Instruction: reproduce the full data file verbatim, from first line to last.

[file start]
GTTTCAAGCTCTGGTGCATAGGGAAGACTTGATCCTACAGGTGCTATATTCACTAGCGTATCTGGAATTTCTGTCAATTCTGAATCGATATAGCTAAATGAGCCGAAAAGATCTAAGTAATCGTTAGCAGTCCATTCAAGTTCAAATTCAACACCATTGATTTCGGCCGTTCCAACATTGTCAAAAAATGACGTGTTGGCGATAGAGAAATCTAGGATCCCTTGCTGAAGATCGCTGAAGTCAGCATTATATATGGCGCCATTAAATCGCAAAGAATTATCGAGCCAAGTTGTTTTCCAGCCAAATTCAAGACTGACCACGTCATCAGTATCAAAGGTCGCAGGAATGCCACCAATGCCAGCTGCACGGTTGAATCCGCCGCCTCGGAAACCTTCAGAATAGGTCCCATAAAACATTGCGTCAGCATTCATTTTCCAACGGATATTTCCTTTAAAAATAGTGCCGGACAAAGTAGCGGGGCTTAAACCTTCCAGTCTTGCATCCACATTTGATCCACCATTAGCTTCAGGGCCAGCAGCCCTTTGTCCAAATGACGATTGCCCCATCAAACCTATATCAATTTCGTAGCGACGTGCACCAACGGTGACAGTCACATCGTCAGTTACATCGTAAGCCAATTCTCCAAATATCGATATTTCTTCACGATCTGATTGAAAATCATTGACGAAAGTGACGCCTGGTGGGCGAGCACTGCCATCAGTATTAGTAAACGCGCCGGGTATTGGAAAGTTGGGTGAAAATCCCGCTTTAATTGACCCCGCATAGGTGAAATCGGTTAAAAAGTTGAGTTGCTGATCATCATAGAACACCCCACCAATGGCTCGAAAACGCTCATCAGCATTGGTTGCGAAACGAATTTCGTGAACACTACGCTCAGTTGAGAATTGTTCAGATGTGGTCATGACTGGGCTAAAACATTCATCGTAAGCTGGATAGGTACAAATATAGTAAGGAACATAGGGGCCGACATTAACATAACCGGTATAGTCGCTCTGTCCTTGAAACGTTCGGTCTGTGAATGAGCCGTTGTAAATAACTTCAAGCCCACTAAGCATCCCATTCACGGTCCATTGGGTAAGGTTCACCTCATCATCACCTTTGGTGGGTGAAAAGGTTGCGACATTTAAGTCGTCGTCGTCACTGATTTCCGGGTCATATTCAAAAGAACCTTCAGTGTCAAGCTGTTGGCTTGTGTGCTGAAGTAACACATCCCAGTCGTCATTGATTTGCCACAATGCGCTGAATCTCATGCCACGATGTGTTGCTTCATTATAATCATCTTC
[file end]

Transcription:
GTTTCAAGCTCTGGTGCATAGGGAAGACTTGATCCTACAGGTGCTATATTCACTAGCGTATCTGGAATTTCTGTCAATTCTGAATCGATATAGCTAAATGAGCCGAAAAGATCTAAGTAATCGTTAGCAGTCCATTCAAGTTCAAATTCAACACCATTGATTTCGGCCGTTCCAACATTGTCAAAAAATGACGTGTTGGCGATAGAGAAATCTAGGATCCCTTGCTGAAGATCGCTGAAGTCAGCATTATATATGGCGCCATTAAATCGCAAAGAATTATCGAGCCAAGTTGTTTTCCAGCCAAATTCAAGACTGACCACGTCATCAGTATCAAAGGTCGCAGGAATGCCACCAATGCCAGCTGCACGGTTGAATCCGCCGCCTCGGAAACCTTCAGAATAGGTCCCATAAAACATTGCGTCAGCATTCATTTTCCAACGGATATTTCCTTTAAAAATAGTGCCGGACAAAGTAGCGGGGCTTAAACCTTCCAGTCTTGCATCCACATTTGATCCACCATTAGCTTCAGGGCCAGCAGCCCTTTGTCCAAATGACGATTGCCCCATCAAACCTATATCAATTTCGTAGCGACGTGCACCAACGGTGACAGTCACATCGTCAGTTACATCGTAAGCCAATTCTCCAAATATCGATATTTCTTCACGATCTGATTGAAAATCATTGACGAAAGTGACGCCTGGTGGGCGAGCACTGCCATCAGTATTAGTAAACGCGCCGGGTATTGGAAAGTTGGGTGAAAATCCCGCTTTAATTGACCCCGCATAGGTGAAATCGGTTAAAAAGTTGAGTTGCTGATCATCATAGAACACCCCACCAATGGCTCGAAAACGCTCATCAGCATTGGTTGCGAAACGAATTTCGTGAACACTACGCTCAGTTGAGAATTGTTCAGATGTGGTCATGACTGGGCTAAAACATTCATCGTAAGCTGGATAGGTACAAATATAGTAAGGAACATAGGGGCCGACATTAACATAACCGGTATAGTCGCTCTGTCCTTGAAACGTTCGGTCTGTGAATGAGCCGTTGTAAATAACTTCAAGCCCACTAAGCATCCCATTCACGGTCCATTGGGTAAGGTTCACCTCATCATCACCTTTGGTGGGTGAAAAGGTTGCGACATTTAAGTCGTCGTCGTCACTGATTTCCGGGTCATATTCAAAAGAACCTTCAGTGTCAAGCTGTTGGCTTGTGTGCTGAAGTAACACATCCCAGTCGTCATTGATTTGCCACAATGCGCTGAATCTCATGCCACGATGTGTTGCTTCATTATAATCATCTTC